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For more information about the IHR Foundation and its efforts to find a cure for idiopathic intracranial hypertension, go to www.ihrfoundation.org.
CUMMING -- A young Forsyth County mother is hoping to raise awareness of a rare condition from which she suffers.
Brittany Bryant began having strange symptoms when she was pregnant with son Brody, now 8.
“Throughout my pregnancy … I noticed I was starting to have vision changes and headaches,” she said. “Then it just progressed and got worse … So I went to the eye doctor and they checked my eyes and my optic nerves were swollen.”
After many doctor’s visits and tests, she was finally diagnosed in January 2013 with idiopathic intracranial hypertension. Bryant said it was hard to find a doctor who even knew exactly what the condition is, much less find an effective treatment.
“Most of the time when I go to a doctor’s office and tell them what I have, they said, ‘So you have high blood pressure,’” she said. “And I say, ‘No, I have perfect blood pressure. This is not related to blood pressure.’”
Rather, the condition is caused from an excess of cerebral spinal fluid.
“Your body cannot get rid of it or use it at all,” Bryant said. “When that happens, it then causes a crushing pressure on your brain and optic nerve, which can eventually cause you to go blind.”
About one in every 100,000 people in the United States is affected by the condition. Its rarity leads to little money being spent on research to find a cure.
The only courses of treatment for the condition are spinal taps, (Bryant has had several) and shunts (she’s had those too), where doctors create a hole or small passage that allows fluid to move.
There are also a couple of prescription medications, which she said “cause miserable side effects that are debilitating.”
“My vision was getting worse really fast, so they ended up putting and LP shunt in,” she said.
She said that was the best treatment at the time, but had problems with the shunt moving around and not working effectively, so she had to have several more surgeries to correct it.
All in all, she’s had some nine surgeries since being diagnosed. Just recently she underwent another to place a different type of shunt, which she said seems to be working better.
But she still suffers from migraine headaches and must visit the doctor often to ensure the shunt stays in place and works properly.
“Even doctors will tell you that they’re not cures,” she said of the shunts. “You’re still going to have days where your pressure is going to be up and you can’t do anything.
“[The shunt] is there to save my vision. But I still have to deal with the symptoms of this condition … now I’m not as scared of losing my vision.”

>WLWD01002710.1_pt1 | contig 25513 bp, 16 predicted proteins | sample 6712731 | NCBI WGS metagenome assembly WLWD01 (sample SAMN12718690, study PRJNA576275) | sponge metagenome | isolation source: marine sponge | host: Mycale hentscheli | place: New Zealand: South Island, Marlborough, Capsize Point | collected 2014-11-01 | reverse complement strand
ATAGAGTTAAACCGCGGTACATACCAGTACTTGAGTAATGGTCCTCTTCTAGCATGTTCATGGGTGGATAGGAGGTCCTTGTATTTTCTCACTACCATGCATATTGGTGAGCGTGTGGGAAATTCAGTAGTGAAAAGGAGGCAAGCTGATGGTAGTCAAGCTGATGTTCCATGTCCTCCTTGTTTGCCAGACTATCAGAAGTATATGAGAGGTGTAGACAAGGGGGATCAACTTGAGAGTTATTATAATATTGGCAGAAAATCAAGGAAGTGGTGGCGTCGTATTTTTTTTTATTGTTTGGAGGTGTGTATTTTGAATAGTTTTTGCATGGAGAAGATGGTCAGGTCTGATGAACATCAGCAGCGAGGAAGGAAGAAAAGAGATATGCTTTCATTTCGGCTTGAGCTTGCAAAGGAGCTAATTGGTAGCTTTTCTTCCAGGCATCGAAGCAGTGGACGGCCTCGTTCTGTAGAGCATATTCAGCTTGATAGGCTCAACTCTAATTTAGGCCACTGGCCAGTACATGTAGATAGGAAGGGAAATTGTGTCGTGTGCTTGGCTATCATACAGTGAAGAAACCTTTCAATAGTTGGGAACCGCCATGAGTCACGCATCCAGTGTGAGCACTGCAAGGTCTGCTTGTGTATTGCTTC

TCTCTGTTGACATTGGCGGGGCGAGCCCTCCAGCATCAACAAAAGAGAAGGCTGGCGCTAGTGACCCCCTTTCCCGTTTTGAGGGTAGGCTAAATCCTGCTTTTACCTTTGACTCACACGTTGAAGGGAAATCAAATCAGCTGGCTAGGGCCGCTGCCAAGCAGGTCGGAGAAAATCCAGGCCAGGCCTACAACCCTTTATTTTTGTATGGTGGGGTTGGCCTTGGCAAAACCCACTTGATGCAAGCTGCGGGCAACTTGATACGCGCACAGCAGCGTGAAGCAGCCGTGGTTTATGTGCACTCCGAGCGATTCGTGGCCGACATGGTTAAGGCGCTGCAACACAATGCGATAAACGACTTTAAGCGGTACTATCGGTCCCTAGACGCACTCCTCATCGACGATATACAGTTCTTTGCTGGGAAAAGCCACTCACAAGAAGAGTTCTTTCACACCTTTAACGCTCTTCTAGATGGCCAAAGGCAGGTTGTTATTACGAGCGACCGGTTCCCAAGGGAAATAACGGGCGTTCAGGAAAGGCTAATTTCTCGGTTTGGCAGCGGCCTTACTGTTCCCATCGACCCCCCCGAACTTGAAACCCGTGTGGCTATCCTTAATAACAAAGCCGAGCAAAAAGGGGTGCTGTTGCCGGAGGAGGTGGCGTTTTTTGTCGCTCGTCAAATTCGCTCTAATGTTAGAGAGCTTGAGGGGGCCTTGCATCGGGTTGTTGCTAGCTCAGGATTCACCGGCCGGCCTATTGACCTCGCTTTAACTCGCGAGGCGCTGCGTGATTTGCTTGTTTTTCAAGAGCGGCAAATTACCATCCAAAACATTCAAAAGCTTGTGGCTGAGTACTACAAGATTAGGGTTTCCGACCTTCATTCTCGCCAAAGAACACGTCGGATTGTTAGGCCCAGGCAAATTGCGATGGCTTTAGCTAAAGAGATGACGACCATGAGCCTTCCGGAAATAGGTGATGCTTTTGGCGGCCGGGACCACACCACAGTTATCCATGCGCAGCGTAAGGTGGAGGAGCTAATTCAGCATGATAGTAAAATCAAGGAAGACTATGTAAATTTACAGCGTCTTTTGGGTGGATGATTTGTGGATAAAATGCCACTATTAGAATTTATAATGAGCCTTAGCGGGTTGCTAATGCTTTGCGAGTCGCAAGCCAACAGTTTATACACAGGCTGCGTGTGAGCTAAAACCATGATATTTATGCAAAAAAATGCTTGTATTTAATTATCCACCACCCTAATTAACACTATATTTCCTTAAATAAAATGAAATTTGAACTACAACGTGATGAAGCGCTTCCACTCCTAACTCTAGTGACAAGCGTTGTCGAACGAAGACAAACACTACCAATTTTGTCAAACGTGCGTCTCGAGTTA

She said the condition has taken a big toll on her life, noting that she recently had to apply for disability. “I want to be able to do all the things that a normal 20-something should be able to do and I can’t,” she said.
Luckily, her family — her husband of nine years, Jonah, and parents Jimmy and Martha McConnell — have been very supportive throughout. Bryant said she’s especially grateful to her husband.
“Since this has happened, we haven’t had a normal life,” she said. “He’s having to be the sole supporter and work since I can’t. He also helps me with our son and doing things for him on the days that I’m not able to, so it’s really hard on him.”
Her mother, Martha McConnell, said the past couple of years “have been a roller coaster.”
“In the last 18 months, we’ve gone through a lot of procedures,” she said. “[The new shunt] has helped her condition, but there are adjustments to it and when she has those, she had several days of vertigo and headaches before her body adjusts.”
Bryant said she wants to raise awareness of the condition since little is known about it.
“It’s not researched like it should be,” she said. “There is one group, the IHR Foundation, that tries to raise money in hopes of finding a cure someday, but that’s the only group out there. Whereas there are so many for things like cancer.”
Since her diagnosis, Bryant said she’s met several people through social media with the condition.
“That’s helped a lot, just getting to have some people who I can speak with who really understand,” she said.
She hopes others with learn more about the condition and support the research efforts of the IHR Foundation.
“I would like for people just to research this and just make themselves aware that this condition is out there and it could be affecting someone close to them,” she said.